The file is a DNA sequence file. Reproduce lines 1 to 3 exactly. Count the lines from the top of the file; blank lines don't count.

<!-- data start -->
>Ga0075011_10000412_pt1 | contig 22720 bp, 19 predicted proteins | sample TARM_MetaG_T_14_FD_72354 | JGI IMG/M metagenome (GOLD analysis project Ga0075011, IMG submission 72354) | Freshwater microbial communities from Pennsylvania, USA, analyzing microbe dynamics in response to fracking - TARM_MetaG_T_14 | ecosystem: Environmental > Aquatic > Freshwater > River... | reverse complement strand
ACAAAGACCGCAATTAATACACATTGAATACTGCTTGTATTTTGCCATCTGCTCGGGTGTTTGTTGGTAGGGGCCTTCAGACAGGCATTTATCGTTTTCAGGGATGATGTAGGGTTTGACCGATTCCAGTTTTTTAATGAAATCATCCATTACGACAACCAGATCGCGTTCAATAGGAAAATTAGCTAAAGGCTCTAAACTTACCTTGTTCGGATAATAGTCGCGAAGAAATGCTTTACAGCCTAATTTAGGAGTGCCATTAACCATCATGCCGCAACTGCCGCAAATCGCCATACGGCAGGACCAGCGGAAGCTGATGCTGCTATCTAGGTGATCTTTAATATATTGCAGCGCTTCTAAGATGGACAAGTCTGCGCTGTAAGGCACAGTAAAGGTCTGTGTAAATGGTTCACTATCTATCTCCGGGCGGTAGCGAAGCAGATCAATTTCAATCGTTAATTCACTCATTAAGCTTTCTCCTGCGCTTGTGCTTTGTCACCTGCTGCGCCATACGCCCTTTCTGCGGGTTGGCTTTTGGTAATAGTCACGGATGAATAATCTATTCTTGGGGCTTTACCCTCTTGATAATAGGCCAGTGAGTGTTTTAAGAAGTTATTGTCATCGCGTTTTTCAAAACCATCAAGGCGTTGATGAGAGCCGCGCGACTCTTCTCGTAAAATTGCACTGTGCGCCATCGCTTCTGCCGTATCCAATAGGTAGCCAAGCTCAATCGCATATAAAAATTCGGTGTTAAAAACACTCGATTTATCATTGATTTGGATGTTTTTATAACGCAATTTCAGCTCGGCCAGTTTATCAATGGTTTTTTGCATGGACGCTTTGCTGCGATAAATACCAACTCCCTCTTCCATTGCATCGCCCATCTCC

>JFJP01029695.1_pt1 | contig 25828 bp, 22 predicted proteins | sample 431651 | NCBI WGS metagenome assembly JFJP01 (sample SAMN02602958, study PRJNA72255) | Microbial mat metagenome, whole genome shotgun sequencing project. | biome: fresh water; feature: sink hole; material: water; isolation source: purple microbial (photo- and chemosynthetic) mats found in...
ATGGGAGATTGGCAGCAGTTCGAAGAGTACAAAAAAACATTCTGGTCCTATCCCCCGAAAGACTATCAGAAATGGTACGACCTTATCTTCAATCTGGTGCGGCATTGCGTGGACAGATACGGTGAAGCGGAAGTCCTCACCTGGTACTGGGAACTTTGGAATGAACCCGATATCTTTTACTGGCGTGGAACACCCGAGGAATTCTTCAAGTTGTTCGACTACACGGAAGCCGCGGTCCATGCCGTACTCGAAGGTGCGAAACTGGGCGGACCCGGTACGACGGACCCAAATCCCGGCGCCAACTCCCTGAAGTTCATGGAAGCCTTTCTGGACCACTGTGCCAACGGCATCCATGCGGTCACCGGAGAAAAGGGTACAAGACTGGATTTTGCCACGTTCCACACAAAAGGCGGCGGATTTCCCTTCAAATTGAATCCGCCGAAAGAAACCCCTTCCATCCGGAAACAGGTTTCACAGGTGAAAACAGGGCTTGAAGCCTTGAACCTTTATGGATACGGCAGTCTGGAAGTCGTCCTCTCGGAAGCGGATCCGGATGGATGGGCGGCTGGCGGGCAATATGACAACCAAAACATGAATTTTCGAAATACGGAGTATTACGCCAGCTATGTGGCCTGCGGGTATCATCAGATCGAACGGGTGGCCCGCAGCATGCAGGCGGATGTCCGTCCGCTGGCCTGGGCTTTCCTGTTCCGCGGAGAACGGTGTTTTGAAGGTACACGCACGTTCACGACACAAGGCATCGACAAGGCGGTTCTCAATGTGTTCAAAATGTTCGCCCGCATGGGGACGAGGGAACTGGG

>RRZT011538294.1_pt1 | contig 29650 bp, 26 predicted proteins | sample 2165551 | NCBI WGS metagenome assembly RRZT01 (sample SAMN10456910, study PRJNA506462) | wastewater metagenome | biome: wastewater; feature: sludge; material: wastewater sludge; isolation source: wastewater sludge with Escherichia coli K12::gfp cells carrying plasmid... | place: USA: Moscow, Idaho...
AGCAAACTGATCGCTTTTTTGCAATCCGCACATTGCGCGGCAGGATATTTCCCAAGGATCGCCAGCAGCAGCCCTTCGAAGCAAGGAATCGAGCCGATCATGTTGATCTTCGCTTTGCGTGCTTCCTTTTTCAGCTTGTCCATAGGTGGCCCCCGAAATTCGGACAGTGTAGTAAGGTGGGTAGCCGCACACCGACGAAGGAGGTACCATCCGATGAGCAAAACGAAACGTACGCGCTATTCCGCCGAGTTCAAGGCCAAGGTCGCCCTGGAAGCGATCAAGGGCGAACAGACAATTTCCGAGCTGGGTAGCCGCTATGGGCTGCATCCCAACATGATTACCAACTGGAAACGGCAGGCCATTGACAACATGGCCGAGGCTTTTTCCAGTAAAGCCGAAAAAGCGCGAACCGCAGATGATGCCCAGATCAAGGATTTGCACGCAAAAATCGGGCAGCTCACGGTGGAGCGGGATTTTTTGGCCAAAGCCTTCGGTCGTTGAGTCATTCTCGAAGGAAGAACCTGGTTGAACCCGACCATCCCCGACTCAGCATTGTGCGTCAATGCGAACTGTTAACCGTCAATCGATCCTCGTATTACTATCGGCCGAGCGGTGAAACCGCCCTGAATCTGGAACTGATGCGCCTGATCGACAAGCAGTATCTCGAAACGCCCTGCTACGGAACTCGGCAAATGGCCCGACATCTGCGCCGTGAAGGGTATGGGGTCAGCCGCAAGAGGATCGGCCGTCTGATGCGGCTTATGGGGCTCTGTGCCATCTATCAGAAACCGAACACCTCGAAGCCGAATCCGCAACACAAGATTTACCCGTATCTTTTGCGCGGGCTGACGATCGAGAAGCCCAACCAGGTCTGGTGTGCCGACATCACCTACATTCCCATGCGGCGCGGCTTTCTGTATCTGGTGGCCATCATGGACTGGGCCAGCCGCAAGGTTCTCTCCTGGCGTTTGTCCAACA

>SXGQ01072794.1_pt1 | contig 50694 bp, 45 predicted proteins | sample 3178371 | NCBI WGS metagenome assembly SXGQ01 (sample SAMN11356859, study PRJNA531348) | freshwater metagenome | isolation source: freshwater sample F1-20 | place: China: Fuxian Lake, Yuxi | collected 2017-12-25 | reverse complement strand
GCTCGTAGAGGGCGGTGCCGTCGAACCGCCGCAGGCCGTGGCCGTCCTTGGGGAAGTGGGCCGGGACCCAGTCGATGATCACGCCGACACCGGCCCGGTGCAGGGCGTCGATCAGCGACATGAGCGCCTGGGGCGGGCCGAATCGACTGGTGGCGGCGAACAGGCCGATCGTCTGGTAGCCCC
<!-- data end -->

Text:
>Ga0075011_10000412_pt1 | contig 22720 bp, 19 predicted proteins | sample TARM_MetaG_T_14_FD_72354 | JGI IMG/M metagenome (GOLD analysis project Ga0075011, IMG submission 72354) | Freshwater microbial communities from Pennsylvania, USA, analyzing microbe dynamics in response to fracking - TARM_MetaG_T_14 | ecosystem: Environmental > Aquatic > Freshwater > River... | reverse complement strand
ACAAAGACCGCAATTAATACACATTGAATACTGCTTGTATTTTGCCATCTGCTCGGGTGTTTGTTGGTAGGGGCCTTCAGACAGGCATTTATCGTTTTCAGGGATGATGTAGGGTTTGACCGATTCCAGTTTTTTAATGAAATCATCCATTACGACAACCAGATCGCGTTCAATAGGAAAATTAGCTAAAGGCTCTAAACTTACCTTGTTCGGATAATAGTCGCGAAGAAATGCTTTACAGCCTAATTTAGGAGTGCCATTAACCATCATGCCGCAACTGCCGCAAATCGCCATACGGCAGGACCAGCGGAAGCTGATGCTGCTATCTAGGTGATCTTTAATATATTGCAGCGCTTCTAAGATGGACAAGTCTGCGCTGTAAGGCACAGTAAAGGTCTGTGTAAATGGTTCACTATCTATCTCCGGGCGGTAGCGAAGCAGATCAATTTCAATCGTTAATTCACTCATTAAGCTTTCTCCTGCGCTTGTGCTTTGTCACCTGCTGCGCCATACGCCCTTTCTGCGGGTTGGCTTTTGGTAATAGTCACGGATGAATAATCTATTCTTGGGGCTTTACCCTCTTGATAATAGGCCAGTGAGTGTTTTAAGAAGTTATTGTCATCGCGTTTTTCAAAACCATCAAGGCGTTGATGAGAGCCGCGCGACTCTTCTCGTAAAATTGCACTGTGCGCCATCGCTTCTGCCGTATCCAATAGGTAGCCAAGCTCAATCGCATATAAAAATTCGGTGTTAAAAACACTCGATTTATCATTGATTTGGATGTTTTTATAACGCAATTTCAGCTCGGCCAGTTTATCAATGGTTTTTTGCATGGACGCTTTGCTGCGATAAATACCAACTCCCTCTTCCATTGCATCGCCCATCTCC

>JFJP01029695.1_pt1 | contig 25828 bp, 22 predicted proteins | sample 431651 | NCBI WGS metagenome assembly JFJP01 (sample SAMN02602958, study PRJNA72255) | Microbial mat metagenome, whole genome shotgun sequencing project. | biome: fresh water; feature: sink hole; material: water; isolation source: purple microbial (photo- and chemosynthetic) mats found in...